Particle diversity metric for atmospheric particle population helps quantify cloud droplet errors in climate model predictions assumptions.
While particle cloud droplet nucleation efficiency can in principle be calculated for particles of known size and composition, models break down for atmospheric aerosols which typically consist of mixtures of varying composition. DOE funded scientists have defined a new mixing state index to quantify the degree of internal (all particles have the same composition) and external mixing (subpopulations with distinct but differing compositions) of aerosol populations. The current study investigates the errors in predicted cloud condensation nuclei (CCN) concentrations when the atmospheric particle (aerosol) populations vary between external and internal mixtures.
The results show that state-of-the-science single particle measurements need to be deployed and analyzed more frequently to determine when and where externally mixed conditions exist in the atmosphere. They found that establishing a better relationship between the mixing state and CCN will help improve the representation of cloud-aerosol interactions in climate models.
Researchers used the new diversity metric X to assess errors in calculating CCN that result from the treatment of aerosol populations in models, which typically assume total internal mixing. If the aerosol populations are simple (nearly all particles have the same relative composition), these errors are small. However, the errors become large for complex aerosol populations that contain a range of compositions per particle. Scientists combined the new metric with particle-resolved model simulations to quantify errors in CCN predictions when mixing state information is neglected. Researchers explored a range of scenarios that cover different conditions of aerosol aging. The study showed that mixing state information is unimportant for more internally mixed populations; that is, for populations with mixing state index X larger than 60 percent. For more externally mixed populations (X below 20 percent), the relationship between X and the error in CCN predictions is not unique. The error ranges from lower than -40 percent to about 150 percent, depending on the underlying aerosol population and the environmental supersaturation.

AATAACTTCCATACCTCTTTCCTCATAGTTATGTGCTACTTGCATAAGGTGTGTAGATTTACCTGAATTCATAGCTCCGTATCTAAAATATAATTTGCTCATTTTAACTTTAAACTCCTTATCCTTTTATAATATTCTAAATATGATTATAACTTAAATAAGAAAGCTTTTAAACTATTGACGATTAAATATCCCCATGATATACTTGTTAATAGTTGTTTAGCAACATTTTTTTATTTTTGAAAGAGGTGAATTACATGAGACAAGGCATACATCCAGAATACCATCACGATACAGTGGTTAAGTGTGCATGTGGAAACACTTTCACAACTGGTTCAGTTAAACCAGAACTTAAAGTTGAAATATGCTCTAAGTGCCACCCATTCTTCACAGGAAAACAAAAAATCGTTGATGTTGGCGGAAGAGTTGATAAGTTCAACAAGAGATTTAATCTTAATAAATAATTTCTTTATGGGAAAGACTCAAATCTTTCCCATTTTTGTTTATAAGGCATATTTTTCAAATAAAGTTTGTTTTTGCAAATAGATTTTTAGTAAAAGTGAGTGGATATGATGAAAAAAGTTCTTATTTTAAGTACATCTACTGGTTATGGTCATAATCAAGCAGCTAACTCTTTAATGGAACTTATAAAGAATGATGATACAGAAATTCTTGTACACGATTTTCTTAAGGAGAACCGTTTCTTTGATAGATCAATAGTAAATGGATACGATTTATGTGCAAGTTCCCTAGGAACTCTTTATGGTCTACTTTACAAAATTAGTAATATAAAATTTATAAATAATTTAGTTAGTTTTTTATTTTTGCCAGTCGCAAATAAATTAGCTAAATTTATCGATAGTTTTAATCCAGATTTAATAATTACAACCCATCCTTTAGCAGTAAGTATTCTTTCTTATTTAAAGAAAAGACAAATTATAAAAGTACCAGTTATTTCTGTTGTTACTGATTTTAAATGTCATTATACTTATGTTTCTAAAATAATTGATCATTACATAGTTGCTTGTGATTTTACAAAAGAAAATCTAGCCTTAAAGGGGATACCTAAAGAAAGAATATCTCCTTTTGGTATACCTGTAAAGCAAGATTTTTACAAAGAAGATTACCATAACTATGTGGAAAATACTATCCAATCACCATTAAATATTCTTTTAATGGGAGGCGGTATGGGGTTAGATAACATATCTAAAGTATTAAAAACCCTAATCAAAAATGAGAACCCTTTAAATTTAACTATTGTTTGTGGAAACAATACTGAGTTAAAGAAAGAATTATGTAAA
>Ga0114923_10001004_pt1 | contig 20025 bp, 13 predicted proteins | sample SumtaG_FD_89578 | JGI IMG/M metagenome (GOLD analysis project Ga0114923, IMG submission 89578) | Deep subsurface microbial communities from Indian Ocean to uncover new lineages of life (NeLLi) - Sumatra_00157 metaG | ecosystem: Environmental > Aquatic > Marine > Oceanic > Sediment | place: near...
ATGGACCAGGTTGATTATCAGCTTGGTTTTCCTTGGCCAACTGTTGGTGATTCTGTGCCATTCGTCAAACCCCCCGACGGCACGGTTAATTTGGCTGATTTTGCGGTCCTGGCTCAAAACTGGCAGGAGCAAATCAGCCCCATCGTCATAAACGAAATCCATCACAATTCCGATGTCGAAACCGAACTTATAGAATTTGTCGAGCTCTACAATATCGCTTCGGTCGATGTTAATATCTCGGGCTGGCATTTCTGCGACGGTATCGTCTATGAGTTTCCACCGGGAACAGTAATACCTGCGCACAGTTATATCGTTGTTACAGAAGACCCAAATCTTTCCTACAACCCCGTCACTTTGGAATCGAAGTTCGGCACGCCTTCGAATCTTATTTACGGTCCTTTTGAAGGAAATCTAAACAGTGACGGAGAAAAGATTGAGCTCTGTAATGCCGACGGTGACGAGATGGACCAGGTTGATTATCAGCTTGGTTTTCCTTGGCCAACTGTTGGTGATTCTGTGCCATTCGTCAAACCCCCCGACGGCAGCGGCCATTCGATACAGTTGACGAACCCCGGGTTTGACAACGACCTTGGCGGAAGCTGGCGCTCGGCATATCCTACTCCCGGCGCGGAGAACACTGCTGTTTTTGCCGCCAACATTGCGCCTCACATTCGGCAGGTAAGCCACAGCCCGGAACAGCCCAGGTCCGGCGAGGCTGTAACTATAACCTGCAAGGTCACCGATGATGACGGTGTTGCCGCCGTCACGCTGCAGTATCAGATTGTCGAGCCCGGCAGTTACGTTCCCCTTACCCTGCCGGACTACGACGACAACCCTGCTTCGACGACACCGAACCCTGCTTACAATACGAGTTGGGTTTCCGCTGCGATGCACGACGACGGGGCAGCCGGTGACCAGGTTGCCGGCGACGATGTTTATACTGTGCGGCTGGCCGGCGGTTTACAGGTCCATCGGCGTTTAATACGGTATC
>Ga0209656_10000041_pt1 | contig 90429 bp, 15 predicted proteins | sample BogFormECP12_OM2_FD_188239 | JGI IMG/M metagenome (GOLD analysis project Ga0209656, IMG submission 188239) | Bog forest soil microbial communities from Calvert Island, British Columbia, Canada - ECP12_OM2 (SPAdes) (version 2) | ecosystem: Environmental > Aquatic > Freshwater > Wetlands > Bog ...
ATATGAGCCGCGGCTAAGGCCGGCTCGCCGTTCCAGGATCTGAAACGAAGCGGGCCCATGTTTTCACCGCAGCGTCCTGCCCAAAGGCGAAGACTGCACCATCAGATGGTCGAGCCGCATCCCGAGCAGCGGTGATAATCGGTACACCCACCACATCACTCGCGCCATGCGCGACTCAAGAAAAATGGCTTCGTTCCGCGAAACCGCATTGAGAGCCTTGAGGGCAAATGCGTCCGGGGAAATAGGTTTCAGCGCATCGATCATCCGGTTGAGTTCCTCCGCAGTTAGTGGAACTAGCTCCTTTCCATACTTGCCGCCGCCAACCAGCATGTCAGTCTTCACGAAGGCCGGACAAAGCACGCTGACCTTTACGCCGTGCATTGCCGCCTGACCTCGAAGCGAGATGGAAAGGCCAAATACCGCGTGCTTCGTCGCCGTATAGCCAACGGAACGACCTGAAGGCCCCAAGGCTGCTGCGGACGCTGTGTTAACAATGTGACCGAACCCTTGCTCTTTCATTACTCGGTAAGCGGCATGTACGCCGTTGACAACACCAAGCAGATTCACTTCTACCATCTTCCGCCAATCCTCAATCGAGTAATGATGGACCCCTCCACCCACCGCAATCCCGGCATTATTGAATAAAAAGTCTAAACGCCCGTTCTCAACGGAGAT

Contacts (BER PM)
Atmospheric System Research
Atmospheric System Research
Jerome D. Fast
Pacific Northwest National Laboratory
The Department of Energy Office of Science Office of Biological and Environmental Research supported Joseph Ching and Jerome D. Fast as part of the Atmospheric System Research (ASR) program. Additional support for others was provided by the National Science Foundation and the Environmental Protection Agency.
J. Ching, J. Fast, M. West, N. Riemer, “Metrics to Quantify the Importance of Mixing State for CCN Activity.” Atmospheric Chemistry and Physics, 17, 7445-7458 (2017). [DOI: 10.5194/acp-17-7445-2017] (Reference link)
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